Photo, history, location, how to go, opening hours, off day, ticket price, and many other details of visiting Panam Nagar (Panam City) in Sonargaon, an entirely abandoned city of the wealthy Hindu cotton merchants in Bangladesh from the early 19th-century.
Panam Nagar is a fully abandoned city of Hindu merchants in Bangladesh built in the early nineteenth century, located about 37 km south of the capital city Dhaka. It is a popular tourist attraction in Bangladesh and one of the highlights of the country – a must-visiting site for travelers visiting Bangladesh.
It is a protected city by the archaeological department of Bangladesh, open six days a week for visitors. It is a popular destination for day tours, which is a two hours drive from Dhaka. You can spend a full day visiting the city, along with the Sonargaon Folk-arts and Crafts Museum, Goaldi Mosque, and the other attractions of Sonargaon.
Table of Contents
- The History of Panam City in Sonargaon
- The settings of Panam Nagar
- The types of buildings in Panam Nagar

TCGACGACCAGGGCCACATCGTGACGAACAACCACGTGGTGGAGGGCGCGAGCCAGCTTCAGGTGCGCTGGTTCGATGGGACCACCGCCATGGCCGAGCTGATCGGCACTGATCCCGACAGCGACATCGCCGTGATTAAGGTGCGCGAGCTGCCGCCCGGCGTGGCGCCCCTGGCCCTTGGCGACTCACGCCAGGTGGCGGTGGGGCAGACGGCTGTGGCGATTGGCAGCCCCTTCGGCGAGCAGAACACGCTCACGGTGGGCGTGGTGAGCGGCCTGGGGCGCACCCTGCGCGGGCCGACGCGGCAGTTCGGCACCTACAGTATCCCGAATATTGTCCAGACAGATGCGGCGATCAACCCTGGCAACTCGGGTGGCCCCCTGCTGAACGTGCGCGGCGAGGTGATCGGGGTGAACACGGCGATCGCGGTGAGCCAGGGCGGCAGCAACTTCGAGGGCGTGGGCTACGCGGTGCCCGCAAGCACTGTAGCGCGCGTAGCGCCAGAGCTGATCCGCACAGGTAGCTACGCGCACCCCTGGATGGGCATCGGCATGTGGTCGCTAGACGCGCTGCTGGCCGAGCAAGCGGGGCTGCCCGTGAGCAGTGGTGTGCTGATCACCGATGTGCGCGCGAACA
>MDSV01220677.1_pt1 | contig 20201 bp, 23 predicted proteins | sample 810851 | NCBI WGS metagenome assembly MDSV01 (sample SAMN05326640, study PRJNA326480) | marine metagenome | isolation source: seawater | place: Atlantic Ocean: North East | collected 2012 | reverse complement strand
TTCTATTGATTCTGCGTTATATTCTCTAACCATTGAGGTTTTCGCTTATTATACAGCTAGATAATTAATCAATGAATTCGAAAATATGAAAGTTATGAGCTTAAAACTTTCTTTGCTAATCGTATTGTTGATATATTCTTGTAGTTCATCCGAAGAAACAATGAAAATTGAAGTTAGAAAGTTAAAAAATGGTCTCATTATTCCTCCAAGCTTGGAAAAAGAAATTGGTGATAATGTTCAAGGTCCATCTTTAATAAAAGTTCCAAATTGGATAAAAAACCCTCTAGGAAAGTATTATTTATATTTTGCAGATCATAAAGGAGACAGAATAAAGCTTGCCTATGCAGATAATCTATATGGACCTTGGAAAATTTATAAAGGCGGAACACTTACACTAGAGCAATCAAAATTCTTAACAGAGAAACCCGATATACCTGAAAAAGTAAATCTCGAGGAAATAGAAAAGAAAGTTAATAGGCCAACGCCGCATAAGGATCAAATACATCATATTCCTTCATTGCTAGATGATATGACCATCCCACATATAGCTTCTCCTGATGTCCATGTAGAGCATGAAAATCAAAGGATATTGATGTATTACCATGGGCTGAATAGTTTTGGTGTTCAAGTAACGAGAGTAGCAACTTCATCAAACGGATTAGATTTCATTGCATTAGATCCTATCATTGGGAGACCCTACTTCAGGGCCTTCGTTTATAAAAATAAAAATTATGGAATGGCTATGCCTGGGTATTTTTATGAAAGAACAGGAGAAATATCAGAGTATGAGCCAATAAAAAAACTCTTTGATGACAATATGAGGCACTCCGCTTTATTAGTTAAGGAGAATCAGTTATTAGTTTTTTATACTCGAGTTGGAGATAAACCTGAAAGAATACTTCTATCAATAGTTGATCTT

- The construction materials of Panam Nagar
- Opening hours and off day of Panam Nagar
- Panam Nagar Ticket Price
- How to go Panam Nagar
- FAQs on visiting Panam Nagar
Abandoned city Panam Nagar in Sonargaon. © Photo Credit: Raw Hasan.
The History of Panam City in Sonargaon
When was Panam Nagar established
Panam, ancient Painam, a locality in Sonargaon, is said to have been the site of the Hindu capital city of Sonargaon emerging in the late thirteenth century. The area formed part of the Muslim metropolis developed on the south of the old city and perhaps constituted the place of residence of the early Muslim governors of the Sultanate of Bengal from 1338.
After the Mughal conquest of Sonargaon in 1610, the Panam area was connected with the ruling metropolis by constructing highways and bridges, which still exist. The existence of these bridges and the canals enclosing the site on three sides is indicative of its being a suburban area of the medieval city.
In the early 19th century, during colonial rule, Sonargaon developed into a trade center in cotton fabrics, mainly English-piece goods. It is estimated that there were about 1400 families of Hindu and Muslim weavers in and around Panam. At that time, the British East India Company established its factory in Panam to purchase muslin and other cotton fabrics.
At that time, a group of wealthy Hindu merchants from Kolkata, which was then the capital of colonial India, returned to their ancestral land in Sonargaon and started to build a small township in the area over an older ruined settlement. Thus established the new township of Panam Nagar (Panam City). The existing buildings in Panam Nagar, the Hindu merchants’ residents, were established from the early nineteenth to the early twentieth century. The city continued to flourish until the end of the Second World War.